First Time DH Gear Advice

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    • #121904

      I’m fairly new to biking and this is my first time posting on I love this site and have really taken advantage of all the great information to be found here. My first time on a bicycle in 25 years was just last summer. I loved mountain biking so much that I upgraded to a 2013 Rumblefish full suspension 29er this spring. I’ve already put nearly 3,000 miles on it (that’s a lot for me). I have started really enjoying some slightly more aggressive down-hill terrain after making the big climbs and I’d like to head up to one of the down-hill biking parks/ski resorts here in Colorado before the season ends.

      My question for you all is, am I going to be very disappointed spending a day at a downhill park on my Rumblefish, or should I look into a downhill specific bike? I like to go fast and I enjoy a little air here and there, (maybe 36"-48" drops max). I’ve found that I haven’t noticed any disadvantage on the technical terrain on my 29er as compared to my friends who are all on 26" bikes, but will that be significantly different at a downhill park?

      Thanks in advance for your advice!

    • #121905

      What I would do is spend a day at a park on your bike, see what you think, then rent a dh bike and spend a day riding. You will get a good idea of the difference before you shell out a lot of cash. I haven’t rode a Rumblefish, but it is billed as a do-it-all trail bike. I ride my Kona Coiler, which has 120mm of suspension on dh trails. While it doesn’t have the plushness of a full-on dh rig, it isn’t bad! My Kona has 26" wheels though, the 29" wheels will handle differently for you.

      The 26" wheels are an advantage for a dh bike, which helps in the tight, technical stuff. Plus a dh bike will have much more than the 120mm of suspension.

      First step is to try yours and see what you think!

    • #121906

      Based on the advice I got from several individuals, including the previous post on this forum. I spent the day on my rumblefish. I had a fantastic time and I never felt like the bike was holding me back. Three days later, I went back up and rented the full DH bike. I noticed a huge difference on the big drops and larger jumps. However, on most of the terrain, I was wishing I was back on my rumblefish. I think that is due mostly to how accustomed I am to riding the rumblefish.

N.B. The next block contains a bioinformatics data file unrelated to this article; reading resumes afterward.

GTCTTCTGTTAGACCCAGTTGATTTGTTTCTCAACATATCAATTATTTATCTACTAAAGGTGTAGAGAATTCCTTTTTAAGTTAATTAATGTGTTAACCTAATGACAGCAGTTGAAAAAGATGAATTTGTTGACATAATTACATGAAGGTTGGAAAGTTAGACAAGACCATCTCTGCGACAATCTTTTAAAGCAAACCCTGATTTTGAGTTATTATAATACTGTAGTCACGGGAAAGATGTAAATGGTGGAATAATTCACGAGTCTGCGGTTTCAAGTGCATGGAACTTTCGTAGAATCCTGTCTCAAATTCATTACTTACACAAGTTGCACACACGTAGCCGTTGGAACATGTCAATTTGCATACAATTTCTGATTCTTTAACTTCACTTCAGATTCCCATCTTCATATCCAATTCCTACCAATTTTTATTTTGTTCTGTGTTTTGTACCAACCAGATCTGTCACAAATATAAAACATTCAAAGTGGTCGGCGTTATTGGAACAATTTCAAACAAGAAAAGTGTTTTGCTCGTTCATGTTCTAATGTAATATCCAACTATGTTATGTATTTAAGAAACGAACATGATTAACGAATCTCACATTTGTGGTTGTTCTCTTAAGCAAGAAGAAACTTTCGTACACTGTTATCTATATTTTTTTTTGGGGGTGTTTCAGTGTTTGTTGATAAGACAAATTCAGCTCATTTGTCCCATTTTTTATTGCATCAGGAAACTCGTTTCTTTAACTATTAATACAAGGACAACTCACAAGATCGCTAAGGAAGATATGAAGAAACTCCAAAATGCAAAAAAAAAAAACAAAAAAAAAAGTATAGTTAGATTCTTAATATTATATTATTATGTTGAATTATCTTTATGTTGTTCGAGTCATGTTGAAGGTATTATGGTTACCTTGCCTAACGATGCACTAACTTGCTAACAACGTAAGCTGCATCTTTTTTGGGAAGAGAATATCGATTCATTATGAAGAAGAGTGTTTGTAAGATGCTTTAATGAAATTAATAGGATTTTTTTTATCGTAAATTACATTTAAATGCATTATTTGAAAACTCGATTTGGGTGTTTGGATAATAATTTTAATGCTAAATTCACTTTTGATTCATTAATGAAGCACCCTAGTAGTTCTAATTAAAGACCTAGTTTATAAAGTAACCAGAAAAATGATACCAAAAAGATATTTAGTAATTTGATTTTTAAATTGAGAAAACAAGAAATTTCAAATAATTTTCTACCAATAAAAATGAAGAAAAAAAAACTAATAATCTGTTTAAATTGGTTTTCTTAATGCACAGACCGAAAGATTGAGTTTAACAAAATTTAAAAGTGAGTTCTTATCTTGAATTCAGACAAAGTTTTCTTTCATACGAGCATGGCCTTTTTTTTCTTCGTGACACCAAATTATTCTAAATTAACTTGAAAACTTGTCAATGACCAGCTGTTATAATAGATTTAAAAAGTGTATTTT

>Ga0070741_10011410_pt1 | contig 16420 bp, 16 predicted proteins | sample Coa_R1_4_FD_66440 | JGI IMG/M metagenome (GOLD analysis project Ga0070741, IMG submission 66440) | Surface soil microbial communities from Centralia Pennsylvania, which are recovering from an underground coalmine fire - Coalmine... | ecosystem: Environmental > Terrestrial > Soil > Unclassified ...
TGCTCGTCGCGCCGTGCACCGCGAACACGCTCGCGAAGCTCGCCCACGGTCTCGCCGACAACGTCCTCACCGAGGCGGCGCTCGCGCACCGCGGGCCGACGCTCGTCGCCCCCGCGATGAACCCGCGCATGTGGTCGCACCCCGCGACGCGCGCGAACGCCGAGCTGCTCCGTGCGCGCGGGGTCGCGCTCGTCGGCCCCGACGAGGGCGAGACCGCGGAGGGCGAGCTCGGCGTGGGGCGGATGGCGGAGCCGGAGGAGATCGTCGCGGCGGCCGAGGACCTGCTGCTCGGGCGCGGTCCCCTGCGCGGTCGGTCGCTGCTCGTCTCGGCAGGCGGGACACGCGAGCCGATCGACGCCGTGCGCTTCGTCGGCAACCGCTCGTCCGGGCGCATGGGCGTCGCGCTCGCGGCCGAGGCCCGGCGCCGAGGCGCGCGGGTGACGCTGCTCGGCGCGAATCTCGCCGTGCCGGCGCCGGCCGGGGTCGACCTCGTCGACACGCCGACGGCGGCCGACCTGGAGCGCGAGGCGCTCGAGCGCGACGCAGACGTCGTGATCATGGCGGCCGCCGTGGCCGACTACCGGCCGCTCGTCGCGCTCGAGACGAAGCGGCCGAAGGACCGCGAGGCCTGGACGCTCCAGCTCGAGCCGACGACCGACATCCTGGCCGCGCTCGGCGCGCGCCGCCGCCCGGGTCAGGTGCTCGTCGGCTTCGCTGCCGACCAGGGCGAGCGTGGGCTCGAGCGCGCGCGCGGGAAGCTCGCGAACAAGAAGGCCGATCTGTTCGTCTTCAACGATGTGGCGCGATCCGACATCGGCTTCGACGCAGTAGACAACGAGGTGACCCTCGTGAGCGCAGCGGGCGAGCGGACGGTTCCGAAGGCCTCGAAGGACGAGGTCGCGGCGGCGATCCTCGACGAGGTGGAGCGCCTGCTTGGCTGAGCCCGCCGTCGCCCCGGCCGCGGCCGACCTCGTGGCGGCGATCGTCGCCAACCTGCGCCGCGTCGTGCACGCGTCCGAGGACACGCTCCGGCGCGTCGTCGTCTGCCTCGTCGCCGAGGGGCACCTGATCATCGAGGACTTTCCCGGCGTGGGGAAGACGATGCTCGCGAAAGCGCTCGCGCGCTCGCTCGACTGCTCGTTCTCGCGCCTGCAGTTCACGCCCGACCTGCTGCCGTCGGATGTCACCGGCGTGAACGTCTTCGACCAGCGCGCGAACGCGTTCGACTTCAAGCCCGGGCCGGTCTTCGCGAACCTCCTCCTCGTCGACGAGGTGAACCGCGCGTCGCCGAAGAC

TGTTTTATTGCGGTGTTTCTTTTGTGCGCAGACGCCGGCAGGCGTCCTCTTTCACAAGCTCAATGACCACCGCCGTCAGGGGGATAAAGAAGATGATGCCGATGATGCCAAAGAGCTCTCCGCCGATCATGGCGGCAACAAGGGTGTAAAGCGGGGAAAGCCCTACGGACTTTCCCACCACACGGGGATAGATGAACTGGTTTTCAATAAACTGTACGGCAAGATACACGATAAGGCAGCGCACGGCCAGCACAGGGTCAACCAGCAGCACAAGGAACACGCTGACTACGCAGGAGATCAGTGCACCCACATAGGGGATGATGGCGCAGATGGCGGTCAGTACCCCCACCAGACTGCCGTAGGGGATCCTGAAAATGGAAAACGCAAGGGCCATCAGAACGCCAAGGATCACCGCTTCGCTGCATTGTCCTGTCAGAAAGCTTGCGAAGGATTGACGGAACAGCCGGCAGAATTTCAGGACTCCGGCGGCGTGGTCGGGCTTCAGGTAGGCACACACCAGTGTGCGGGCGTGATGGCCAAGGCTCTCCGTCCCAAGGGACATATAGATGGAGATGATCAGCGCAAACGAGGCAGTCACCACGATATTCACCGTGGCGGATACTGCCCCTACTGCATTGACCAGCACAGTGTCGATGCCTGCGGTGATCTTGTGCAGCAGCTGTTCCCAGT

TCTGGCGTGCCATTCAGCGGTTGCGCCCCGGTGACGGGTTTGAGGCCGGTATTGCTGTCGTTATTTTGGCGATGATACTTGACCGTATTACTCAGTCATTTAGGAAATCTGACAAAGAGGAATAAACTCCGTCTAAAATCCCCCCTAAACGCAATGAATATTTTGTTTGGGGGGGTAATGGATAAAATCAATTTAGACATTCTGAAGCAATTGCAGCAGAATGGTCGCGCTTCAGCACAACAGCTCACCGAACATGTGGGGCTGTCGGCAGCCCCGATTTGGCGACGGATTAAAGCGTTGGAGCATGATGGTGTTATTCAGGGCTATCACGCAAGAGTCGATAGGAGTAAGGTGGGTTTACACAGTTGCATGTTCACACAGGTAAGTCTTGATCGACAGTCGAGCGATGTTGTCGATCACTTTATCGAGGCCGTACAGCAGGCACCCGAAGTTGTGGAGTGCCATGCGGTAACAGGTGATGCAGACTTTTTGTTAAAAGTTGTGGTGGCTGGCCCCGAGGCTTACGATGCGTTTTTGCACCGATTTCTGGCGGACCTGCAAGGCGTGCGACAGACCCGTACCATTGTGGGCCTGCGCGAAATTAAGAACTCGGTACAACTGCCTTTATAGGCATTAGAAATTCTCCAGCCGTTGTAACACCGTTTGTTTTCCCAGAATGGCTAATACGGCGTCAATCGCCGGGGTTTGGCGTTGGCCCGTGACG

By the end of the day, I realized that if I am going to be doing the downhill riding a lot, then I’d probably need to invest in a dh bike with a ton more suspension travel. Since I don’t imagine hitting the dh trails more than once or twice a year, I’m planning on getting an over mountain bike that gives me more flexibility. I’m looking seriously at the cannondale Jekyll. Anyway, thanks for the advice!

    • #121907

      Great advice from gar29, but it does take a few rides on a true DH bike to get used to the differences. Hard to justify a few thousand bucks for a couple rides a year. Where did you ride to test the bikes out? Winter Park is a little more AM bike friendly, but Keystone or Sol Vista will require a DH. I rode my Remedy at Sol Vista and went home tired and beat up- that’s without crashing, it’s hard to put a full day of riding in without a DH bike. Some of the more challenging trails really rattle a 6" travel bike. I also found that you have a lot more control with the extra travel when you have to drop into a rock garden and have to turn. Bought a used Session and it kills the DH! Used bikes can be pretty reasonable towards the end of the season. By the way, you are welcome to join us up at any of the resorts. Winter Park is your best bet without a DH bike, so hit it a few times till you decide what to do.

    • #121908
      "SilverCard" wrote

      Since I don’t imagine hitting the dh trails more than once or twice a year, I’m planning on getting an over mountain bike that gives me more flexibility!

      Well, since you are saying you will be only flying down DH trails more than once or twice a year, why get another bike then, just rent a bigger travel bike when you go. Makes much more sense and cost effective as well… 😆

      I shred on a DH bike because I ride DH and big FR, thus why I justify bigger bikes in my stall. However, I have other bikes for other discipline riding as well. You know, one for the DJ’s, flow tracks, and slalom course, and a slopestyle bike for the less intense DH/FR and lighter. I also have a HT for XC or AM riding. However, if you aren’t going to be riding DH but once or twice a year, then save the change and stick with what ya have man. Just saying! 😉

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